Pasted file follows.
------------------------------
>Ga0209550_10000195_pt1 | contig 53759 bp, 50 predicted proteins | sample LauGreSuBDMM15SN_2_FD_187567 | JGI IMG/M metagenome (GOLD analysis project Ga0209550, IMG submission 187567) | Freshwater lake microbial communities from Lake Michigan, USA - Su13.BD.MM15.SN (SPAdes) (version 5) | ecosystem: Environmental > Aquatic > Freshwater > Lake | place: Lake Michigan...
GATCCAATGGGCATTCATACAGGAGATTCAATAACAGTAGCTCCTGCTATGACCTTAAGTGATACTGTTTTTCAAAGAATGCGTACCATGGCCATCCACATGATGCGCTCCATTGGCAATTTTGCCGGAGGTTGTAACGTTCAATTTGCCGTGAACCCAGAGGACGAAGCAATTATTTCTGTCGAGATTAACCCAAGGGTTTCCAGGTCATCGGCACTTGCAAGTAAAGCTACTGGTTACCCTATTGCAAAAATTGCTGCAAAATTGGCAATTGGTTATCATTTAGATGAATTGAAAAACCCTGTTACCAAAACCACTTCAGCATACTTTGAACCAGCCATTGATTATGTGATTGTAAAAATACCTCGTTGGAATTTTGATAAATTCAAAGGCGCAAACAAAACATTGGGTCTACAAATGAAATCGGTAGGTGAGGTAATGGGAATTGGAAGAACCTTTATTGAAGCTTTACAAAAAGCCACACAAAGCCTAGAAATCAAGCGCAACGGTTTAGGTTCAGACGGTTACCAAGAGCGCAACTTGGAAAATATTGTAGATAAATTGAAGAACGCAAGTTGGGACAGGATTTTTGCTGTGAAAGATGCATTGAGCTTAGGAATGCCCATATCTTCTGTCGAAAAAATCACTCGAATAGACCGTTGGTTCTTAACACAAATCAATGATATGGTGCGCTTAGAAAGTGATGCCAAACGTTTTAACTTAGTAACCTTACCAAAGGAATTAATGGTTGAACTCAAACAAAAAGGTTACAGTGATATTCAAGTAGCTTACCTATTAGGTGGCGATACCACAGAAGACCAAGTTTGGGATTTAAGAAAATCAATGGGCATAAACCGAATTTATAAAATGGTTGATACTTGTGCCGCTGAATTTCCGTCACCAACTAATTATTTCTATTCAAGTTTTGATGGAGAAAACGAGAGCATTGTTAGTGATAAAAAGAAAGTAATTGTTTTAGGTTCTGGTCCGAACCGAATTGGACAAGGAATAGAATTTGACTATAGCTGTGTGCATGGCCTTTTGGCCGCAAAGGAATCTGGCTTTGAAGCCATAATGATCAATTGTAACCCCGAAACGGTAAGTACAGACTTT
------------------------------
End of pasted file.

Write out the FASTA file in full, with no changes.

>Ga0209550_10000195_pt1 | contig 53759 bp, 50 predicted proteins | sample LauGreSuBDMM15SN_2_FD_187567 | JGI IMG/M metagenome (GOLD analysis project Ga0209550, IMG submission 187567) | Freshwater lake microbial communities from Lake Michigan, USA - Su13.BD.MM15.SN (SPAdes) (version 5) | ecosystem: Environmental > Aquatic > Freshwater > Lake | place: Lake Michigan...
GATCCAATGGGCATTCATACAGGAGATTCAATAACAGTAGCTCCTGCTATGACCTTAAGTGATACTGTTTTTCAAAGAATGCGTACCATGGCCATCCACATGATGCGCTCCATTGGCAATTTTGCCGGAGGTTGTAACGTTCAATTTGCCGTGAACCCAGAGGACGAAGCAATTATTTCTGTCGAGATTAACCCAAGGGTTTCCAGGTCATCGGCACTTGCAAGTAAAGCTACTGGTTACCCTATTGCAAAAATTGCTGCAAAATTGGCAATTGGTTATCATTTAGATGAATTGAAAAACCCTGTTACCAAAACCACTTCAGCATACTTTGAACCAGCCATTGATTATGTGATTGTAAAAATACCTCGTTGGAATTTTGATAAATTCAAAGGCGCAAACAAAACATTGGGTCTACAAATGAAATCGGTAGGTGAGGTAATGGGAATTGGAAGAACCTTTATTGAAGCTTTACAAAAAGCCACACAAAGCCTAGAAATCAAGCGCAACGGTTTAGGTTCAGACGGTTACCAAGAGCGCAACTTGGAAAATATTGTAGATAAATTGAAGAACGCAAGTTGGGACAGGATTTTTGCTGTGAAAGATGCATTGAGCTTAGGAATGCCCATATCTTCTGTCGAAAAAATCACTCGAATAGACCGTTGGTTCTTAACACAAATCAATGATATGGTGCGCTTAGAAAGTGATGCCAAACGTTTTAACTTAGTAACCTTACCAAAGGAATTAATGGTTGAACTCAAACAAAAAGGTTACAGTGATATTCAAGTAGCTTACCTATTAGGTGGCGATACCACAGAAGACCAAGTTTGGGATTTAAGAAAATCAATGGGCATAAACCGAATTTATAAAATGGTTGATACTTGTGCCGCTGAATTTCCGTCACCAACTAATTATTTCTATTCAAGTTTTGATGGAGAAAACGAGAGCATTGTTAGTGATAAAAAGAAAGTAATTGTTTTAGGTTCTGGTCCGAACCGAATTGGACAAGGAATAGAATTTGACTATAGCTGTGTGCATGGCCTTTTGGCCGCAAAGGAATCTGGCTTTGAAGCCATAATGATCAATTGTAACCCCGAAACGGTAAGTACAGACTTT